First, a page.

Inmates and officer die in private prison

Davis Correctional Facility (DCF) is an all-male private prison near Holdenville, Oklahoma run by Corecivic. Corecivic is the nation’s largest owner of partnership correctional, detention and residential reentry facilities. Corecivic also claims to be the “largest owner of private real estate used by government agencies,” according to their website. 

DCF opened its doors in 1997 under contract from the Oklahoma Department of Corrections (ODOC) and has housed inmates ever since. 

A March 2021 audit report determined the facility was “staffed appropriately to address the maximum/medium security level population housed at DCF and movement of those inmates throughout the facility.” 

Despite the audit, Corecivic acknowledged staffing shortages in a press release following the July 31 death of correctional officer Alan Herschberger. 

“We’re also committed to attracting and retaining qualified, professional staff at Davis,” Matthew Davio, Corecivic’s public affairs manager, said in a statement. “However, both public and private correctional facilities have faced staffing challenges across the country.”

A little over a month following Herschberger’s death, inmate Dustin Patterson was killed by fellow-inmate Darren Padron.

“Correctional officers reported they witnessed Darren R. Padron attack Patterson with various strangulation techniques including a lateral neck restraint, pushing his elbow into Patterson’s throat as he lay prone, and utilizing Patterson’s shirt as a ligature,” an ODOC investigator wrote in an affidavit.

Patterson is one of three inmates to be killed at Davis Correctional Facility this year. Emergency records indicate there have been an additional 15 non-fatal stabbings at the facility this year as well.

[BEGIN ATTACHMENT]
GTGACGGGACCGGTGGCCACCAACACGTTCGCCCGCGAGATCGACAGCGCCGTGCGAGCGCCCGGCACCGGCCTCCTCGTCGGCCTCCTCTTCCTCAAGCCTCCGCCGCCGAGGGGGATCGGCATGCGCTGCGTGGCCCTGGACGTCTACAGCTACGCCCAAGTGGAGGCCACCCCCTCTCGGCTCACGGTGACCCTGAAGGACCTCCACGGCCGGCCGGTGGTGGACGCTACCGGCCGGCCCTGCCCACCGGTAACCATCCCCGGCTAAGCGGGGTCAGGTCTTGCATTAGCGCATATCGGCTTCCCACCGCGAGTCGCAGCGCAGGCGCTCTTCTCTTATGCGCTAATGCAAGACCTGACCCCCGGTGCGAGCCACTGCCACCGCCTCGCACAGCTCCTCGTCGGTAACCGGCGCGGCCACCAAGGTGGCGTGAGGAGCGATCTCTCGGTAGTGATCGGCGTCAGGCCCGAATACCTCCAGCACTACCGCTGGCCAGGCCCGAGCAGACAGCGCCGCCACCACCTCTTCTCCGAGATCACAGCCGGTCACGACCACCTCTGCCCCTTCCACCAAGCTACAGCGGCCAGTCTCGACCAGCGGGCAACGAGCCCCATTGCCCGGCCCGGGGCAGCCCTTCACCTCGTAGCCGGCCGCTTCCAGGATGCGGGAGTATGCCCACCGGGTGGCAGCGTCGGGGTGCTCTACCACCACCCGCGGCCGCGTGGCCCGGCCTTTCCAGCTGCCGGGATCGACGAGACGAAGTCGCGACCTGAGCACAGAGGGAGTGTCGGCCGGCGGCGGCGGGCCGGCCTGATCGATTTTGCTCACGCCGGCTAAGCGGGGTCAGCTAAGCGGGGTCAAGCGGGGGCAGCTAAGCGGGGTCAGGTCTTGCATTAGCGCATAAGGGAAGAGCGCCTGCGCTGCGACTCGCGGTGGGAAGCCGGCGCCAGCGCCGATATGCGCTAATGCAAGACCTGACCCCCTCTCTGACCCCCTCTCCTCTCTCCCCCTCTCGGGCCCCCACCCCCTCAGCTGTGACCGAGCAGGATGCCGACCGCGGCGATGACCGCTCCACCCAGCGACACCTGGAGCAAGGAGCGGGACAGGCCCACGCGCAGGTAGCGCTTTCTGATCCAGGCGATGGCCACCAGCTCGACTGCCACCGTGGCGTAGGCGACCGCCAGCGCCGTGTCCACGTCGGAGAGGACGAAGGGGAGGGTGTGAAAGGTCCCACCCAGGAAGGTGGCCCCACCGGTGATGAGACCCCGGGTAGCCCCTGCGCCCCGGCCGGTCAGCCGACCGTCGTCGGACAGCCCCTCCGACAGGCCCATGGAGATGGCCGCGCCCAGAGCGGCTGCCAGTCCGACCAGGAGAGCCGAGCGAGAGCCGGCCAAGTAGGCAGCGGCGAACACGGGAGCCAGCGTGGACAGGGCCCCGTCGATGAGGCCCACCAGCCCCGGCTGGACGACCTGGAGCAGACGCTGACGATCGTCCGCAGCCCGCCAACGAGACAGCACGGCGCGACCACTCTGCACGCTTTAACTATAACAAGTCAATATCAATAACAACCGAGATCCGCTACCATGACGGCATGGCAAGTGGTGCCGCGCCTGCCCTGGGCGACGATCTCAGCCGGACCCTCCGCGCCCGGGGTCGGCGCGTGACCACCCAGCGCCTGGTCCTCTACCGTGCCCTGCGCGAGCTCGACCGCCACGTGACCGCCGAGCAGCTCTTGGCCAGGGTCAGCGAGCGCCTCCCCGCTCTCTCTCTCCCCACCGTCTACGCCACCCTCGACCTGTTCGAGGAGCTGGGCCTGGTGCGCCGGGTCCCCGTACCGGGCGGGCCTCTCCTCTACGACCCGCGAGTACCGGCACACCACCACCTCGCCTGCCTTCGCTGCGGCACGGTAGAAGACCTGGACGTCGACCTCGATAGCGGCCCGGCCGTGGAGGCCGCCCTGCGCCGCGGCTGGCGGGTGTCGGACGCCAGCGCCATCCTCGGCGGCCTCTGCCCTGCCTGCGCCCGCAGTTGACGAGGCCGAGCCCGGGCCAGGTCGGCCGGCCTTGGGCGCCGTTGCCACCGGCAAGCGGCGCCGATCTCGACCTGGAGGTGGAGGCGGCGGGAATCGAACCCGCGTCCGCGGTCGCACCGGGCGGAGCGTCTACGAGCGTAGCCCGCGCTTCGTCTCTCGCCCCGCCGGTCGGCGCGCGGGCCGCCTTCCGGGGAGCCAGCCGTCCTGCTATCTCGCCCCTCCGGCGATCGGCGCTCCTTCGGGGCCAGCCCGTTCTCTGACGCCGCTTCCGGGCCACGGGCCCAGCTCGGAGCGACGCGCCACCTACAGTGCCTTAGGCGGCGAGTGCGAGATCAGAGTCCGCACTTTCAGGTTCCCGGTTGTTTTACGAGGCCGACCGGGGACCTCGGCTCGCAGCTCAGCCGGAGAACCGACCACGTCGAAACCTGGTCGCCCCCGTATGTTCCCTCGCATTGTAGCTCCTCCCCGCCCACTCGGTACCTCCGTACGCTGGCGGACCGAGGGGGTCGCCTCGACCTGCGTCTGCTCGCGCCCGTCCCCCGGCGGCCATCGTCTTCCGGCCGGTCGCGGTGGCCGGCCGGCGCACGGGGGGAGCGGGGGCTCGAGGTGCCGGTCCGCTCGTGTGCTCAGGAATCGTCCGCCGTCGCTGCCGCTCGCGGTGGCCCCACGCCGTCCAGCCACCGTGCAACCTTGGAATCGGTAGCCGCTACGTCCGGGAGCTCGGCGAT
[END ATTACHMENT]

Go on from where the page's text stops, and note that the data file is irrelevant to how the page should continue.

DCF’s inmate population as of March 2021 was 1663, and the facility was staffed with 301 employees as well as 139 contractors and volunteers. Per the most recent Bureau of Justice Statistics Census, the average American prison’s ratio of prisoners to correctional officers is 4.9 to 1. In 2021 DCF’s ratio of employees (not just correctional officers) to prisoners was 5.5 to 1. 

Additionally, as of March 2021, 97 of the facility’s 301 employees were hired in the last twelve months. The high turnover rate is common in all Oklahoma correctional facilities, private or state-owned. It was only in April that correctional officer recruit’s minimum wages rose 30% from $15.74 to $20.46 an hour, according to an announcement from the ODOC.

A similar string of incidents occurred last year at a Corecivic facility in Tennessee. Three inmates in Hardeman County Correctional Facility died in the span of just four months. Two lawsuits were filed in response to the deaths. 

“Corecivic serially underinvests in prison staff, security and inmate healthcare at its prisons, leading to predictable and horrific results,” Daniel Horowitz, one of the inmate’s families attorneys wrote a legal filing. 

Another Corecivic prison, the Cimarron Correctional Facility in Cushing Oklahoma, closed in 2020 after the ODOC decreased its budget by $25.5 million. In 2015, a deadly fight broke out in the prison leaving four inmates dead. 

As of Sep. 24 2022, Corecivic Inc is worth $2.16 billion and incarcerated an average of 53,613 people in 2021, according to DCF and Lawton Correctional Facility, operated by GEO Group, are the only private prisons in Oklahoma.

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